Should I do a PhD? Top 5 reasons a PhD is a Good Idea

rishabh jainRishabh Jain is an entrepreneur and Ph.D. candidate at MIT you can connect with him on Twitter via @rishabhmjain


With my own PhD graduation upcoming, I get asked this question a lot. So I decided to share this post in case it is helpful to others. To me the most important part of that question is the ‘I’, meaning that there is really no way for anyone else to know what the right decision is. However, in my 5 years at MIT, I have seen the full gamut of success and failure during a PhD, and based on that, the following are my top 5 reasons to say yes to the PhD:

1) You have an irrational LOVE for research

A PhD is and always will be a devotion of some of your best years to research. So you better love it. I mean really love it. There will be several late nights where you are breaking your head over what to do next, or trying to get a piece of equipment to work. I have seen only one thing truly motivate grad students out of those slumps, their desire to discover.

2) You enjoy challenging assumptions

The most successful PhDs I know have always worked on projects that are fundamentally challenging an assumption in their field. Essentially, these people have such a strong desire for the truth, that unless it breaks a thermodynamic law, they believe it is possible! Needless to say, this is how great discoveries happen, and how we have technologies that can do insane things, like controlling a living mouse with just light (if you don’t know about optogenetics yet – google it!).

3) You know exactly why you want a PhD

I know this sounds circular, so I’ll elaborate. I have seen too many of my peers join a PhD because it was the thing that the smart kids do after college. That is the exact wrong reason to do a PhD. You should do a PhD ONLY if you know exactly what you want to accomplish at the end of the PhD. Remember, the PhD is a path, not an end. So if you want to be a professor or a lab head at a national lab for example, those are the obvious reasons to do a PhD. But please, do not sacrifice 5 years to do a PhD just because you are the smartest kid in your class.

4) You have a desire to invent

This is distinct from the first point, where I say it is import to love research. There I am referring to the process. Here I am pointing at the result – the invention. A PhD is one of the best ways to have intellectual freedom to invent things you are passionate about. I have been fortunate to have had this opportunity several times and trust me, it’s an awesome feeling. If you are lucky, you invent something so critical that the marketplace licenses it from you and your impact translates from lab to the ‘real world.’ While this does not always happen, having the desire to produce is instrumental in having a successful PhD.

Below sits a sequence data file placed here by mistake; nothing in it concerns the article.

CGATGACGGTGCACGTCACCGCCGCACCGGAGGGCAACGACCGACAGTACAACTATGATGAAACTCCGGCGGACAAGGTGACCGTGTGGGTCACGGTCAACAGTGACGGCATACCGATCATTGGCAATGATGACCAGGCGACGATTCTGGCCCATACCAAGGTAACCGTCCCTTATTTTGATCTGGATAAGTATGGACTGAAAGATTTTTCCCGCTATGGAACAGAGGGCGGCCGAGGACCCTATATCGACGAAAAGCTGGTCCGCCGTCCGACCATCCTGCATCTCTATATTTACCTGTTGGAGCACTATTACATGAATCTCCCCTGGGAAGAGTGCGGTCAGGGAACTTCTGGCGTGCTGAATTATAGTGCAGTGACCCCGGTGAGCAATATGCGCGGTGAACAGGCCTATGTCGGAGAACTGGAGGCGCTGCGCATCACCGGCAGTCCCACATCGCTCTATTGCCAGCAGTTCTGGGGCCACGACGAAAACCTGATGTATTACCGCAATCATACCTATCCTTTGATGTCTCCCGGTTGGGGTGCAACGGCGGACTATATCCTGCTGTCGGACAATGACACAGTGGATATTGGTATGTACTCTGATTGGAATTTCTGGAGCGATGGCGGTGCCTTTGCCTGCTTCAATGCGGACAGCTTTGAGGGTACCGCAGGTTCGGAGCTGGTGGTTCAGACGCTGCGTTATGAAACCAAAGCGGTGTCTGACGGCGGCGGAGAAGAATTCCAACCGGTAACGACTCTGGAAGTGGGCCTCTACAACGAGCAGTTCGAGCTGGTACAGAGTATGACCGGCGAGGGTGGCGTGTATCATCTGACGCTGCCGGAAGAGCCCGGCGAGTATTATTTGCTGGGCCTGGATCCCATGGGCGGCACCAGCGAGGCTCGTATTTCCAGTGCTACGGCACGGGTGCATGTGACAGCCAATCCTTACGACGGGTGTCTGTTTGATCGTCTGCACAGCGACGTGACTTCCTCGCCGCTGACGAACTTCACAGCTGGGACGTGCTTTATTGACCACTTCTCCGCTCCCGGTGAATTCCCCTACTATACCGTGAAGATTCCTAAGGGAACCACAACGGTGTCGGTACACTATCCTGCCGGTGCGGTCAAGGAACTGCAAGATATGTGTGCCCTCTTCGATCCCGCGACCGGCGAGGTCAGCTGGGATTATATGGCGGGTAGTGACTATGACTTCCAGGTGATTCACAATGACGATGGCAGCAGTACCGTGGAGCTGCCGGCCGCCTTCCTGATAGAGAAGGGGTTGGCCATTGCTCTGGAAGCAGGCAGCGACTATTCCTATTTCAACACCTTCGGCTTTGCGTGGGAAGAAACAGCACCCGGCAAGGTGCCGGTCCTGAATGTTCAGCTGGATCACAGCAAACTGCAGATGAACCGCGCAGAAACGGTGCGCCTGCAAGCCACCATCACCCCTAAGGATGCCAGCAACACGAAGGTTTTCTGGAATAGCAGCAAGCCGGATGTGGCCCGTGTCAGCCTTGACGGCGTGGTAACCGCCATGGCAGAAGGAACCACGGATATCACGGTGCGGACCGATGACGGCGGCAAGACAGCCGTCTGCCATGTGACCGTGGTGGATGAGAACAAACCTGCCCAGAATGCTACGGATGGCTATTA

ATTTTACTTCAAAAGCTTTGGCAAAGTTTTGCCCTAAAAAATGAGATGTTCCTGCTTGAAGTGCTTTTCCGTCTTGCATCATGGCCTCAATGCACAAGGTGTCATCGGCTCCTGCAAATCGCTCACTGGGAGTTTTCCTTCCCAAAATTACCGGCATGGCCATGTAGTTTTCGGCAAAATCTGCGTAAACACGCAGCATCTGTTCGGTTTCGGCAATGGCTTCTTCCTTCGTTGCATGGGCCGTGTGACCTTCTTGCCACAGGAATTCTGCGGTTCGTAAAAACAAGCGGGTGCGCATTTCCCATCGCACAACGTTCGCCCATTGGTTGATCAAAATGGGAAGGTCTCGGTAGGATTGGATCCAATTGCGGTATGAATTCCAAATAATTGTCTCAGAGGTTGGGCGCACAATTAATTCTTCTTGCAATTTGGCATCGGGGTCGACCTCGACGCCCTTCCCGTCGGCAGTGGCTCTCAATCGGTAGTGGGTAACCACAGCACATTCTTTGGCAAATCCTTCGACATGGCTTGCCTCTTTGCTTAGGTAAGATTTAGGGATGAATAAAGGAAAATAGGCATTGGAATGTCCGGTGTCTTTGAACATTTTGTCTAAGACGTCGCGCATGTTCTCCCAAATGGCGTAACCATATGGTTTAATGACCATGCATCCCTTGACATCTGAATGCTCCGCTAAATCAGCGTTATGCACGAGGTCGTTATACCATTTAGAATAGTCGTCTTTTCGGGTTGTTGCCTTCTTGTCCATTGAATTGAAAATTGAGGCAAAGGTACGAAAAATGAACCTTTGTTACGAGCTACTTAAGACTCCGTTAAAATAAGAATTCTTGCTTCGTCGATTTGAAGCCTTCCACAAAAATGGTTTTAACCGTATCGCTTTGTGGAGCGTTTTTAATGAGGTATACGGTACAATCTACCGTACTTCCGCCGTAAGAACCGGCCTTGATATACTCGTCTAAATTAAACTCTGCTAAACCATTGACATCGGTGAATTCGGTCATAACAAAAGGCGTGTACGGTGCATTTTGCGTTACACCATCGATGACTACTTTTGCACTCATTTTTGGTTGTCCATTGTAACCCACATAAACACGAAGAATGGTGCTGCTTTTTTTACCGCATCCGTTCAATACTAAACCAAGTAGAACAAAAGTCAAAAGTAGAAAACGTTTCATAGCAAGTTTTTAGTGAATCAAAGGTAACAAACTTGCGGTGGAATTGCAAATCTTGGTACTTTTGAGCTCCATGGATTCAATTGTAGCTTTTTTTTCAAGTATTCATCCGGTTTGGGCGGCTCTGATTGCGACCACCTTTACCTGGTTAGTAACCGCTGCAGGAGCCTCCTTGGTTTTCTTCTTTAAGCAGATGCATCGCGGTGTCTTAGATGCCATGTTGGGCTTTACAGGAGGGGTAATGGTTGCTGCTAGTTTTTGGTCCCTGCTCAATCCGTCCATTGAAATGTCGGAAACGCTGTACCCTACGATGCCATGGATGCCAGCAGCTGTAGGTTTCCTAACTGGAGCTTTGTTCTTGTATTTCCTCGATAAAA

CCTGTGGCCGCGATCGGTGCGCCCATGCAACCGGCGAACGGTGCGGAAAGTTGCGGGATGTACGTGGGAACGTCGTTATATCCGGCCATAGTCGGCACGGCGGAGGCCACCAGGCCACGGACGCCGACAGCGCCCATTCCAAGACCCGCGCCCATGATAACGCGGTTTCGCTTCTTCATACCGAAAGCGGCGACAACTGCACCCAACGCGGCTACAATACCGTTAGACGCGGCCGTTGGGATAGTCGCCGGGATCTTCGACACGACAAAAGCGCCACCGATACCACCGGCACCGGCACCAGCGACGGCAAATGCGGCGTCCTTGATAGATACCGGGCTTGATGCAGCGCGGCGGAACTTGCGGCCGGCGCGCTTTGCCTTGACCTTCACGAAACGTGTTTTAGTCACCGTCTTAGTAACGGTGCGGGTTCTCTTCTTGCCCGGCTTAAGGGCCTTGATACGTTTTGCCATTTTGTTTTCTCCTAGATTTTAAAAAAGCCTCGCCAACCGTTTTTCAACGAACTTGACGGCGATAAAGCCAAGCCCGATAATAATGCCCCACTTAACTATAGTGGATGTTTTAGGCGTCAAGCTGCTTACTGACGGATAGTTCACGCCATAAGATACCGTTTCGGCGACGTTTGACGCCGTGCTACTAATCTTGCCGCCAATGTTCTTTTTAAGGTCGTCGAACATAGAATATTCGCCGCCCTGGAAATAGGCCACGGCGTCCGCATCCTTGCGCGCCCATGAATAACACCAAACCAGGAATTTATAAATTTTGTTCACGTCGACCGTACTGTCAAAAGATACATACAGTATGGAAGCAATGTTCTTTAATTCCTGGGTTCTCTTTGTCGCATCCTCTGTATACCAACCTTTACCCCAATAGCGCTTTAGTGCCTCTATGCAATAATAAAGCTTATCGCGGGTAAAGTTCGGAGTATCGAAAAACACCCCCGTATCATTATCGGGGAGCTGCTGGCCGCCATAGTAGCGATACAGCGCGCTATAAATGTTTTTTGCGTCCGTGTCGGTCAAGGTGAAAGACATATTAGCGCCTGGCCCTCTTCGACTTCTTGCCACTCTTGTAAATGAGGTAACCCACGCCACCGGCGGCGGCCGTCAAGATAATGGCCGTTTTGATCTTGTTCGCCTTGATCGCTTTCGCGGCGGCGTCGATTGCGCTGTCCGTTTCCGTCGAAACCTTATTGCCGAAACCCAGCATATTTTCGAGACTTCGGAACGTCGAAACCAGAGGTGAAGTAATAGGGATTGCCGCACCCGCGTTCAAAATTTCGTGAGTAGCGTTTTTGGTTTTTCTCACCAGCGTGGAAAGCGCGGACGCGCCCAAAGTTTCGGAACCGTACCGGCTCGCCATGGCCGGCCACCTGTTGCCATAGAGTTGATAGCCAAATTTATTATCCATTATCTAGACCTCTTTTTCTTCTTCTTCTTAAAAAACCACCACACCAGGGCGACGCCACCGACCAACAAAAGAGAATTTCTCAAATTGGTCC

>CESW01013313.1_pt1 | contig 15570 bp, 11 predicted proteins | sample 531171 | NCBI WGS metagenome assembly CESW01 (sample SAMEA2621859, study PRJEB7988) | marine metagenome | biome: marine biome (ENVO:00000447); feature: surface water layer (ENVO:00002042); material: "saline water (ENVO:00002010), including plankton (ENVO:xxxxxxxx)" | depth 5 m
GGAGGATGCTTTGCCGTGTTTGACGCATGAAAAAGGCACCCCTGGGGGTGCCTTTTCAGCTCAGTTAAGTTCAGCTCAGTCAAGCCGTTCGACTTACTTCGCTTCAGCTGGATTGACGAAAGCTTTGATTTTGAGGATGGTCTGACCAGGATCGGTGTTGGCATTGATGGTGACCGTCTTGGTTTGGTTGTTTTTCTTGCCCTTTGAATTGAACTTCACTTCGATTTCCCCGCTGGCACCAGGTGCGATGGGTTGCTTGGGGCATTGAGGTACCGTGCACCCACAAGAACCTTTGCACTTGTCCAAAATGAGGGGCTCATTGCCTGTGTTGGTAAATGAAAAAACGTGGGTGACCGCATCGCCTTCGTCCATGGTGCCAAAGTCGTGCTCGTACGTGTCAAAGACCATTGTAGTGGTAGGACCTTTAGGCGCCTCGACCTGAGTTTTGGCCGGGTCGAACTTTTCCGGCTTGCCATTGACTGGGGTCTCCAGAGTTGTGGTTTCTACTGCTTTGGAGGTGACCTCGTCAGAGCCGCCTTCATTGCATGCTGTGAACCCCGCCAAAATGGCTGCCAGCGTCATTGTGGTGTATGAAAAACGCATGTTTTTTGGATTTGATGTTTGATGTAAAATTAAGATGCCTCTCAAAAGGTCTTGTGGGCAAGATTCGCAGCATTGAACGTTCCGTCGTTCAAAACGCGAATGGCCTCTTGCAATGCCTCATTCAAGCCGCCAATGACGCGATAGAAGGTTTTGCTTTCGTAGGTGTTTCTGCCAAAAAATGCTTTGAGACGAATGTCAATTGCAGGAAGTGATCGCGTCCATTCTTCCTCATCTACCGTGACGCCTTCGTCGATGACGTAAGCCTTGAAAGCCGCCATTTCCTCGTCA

5) You enjoy the learning-teaching process.

Being a graduate student means you are constantly either teaching someone or learning something. Unlike other jobs, where you acquire a skill and produce a lot based on that skill. Research is quite different in that you have to constantly stay updated, read papers, learn new techniques or ideas, and so on. So even if you don’t want to be a professor after the PhD, you have to enjoy the process.

While the above points may sound general or obvious, it is vital to be honest with yourself about them before making the decision. This is especially true if you are thinking about doing a PhD after having worked for a few years (this is increasingly common these days). For those of you making this decision right now, I wish you luck and success!


Don't be shy, please leave a reply

Fill in your details below or click an icon to log in: Logo

You are commenting using your account. Log Out /  Change )

Google photo

You are commenting using your Google account. Log Out /  Change )

Twitter picture

You are commenting using your Twitter account. Log Out /  Change )

Facebook photo

You are commenting using your Facebook account. Log Out /  Change )

Connecting to %s


Facilitating a narrative across the social sciences

Creativity through collaboration

Facilitating a narrative across the social sciences


Politics, philosophy, history . . . thinking, writing, teaching . . . the blog of Adrian Blau

Nick Hopwood

Education research, PhD study, academic publishing, research methods

Facilitating a narrative across the social sciences

This Sociological Life

A blog by sociologist Deborah Lupton

Dr. Matt Donoghue

Politics and Society (and a bit of Economy) from a Critical Perspective


cars, environment, geography

Geography Directions

The latest journal content and related new stories from the RGS-IBG journals.

letter from chiapas

Facilitating a narrative across the social sciences

Department of Sociological Studies Blog

Engaging and accessible sociology

Donna Peach

Facilitating a narrative across the social sciences

that space in between

exploring life and that gap where we sometimes find ourselves...

politics of the hap

a life worth living

Welcome to the AAA Blog

Conversations in Anthropology


This site is the global hub for dementia students


dtbarron blog

Notes on a Theory...

Thoughts on politics, law, & social science

between the lines

feminism & 'race' / cultural studies / sociology (a phd research blog)


Blog site for Karen Strickland

%d bloggers like this: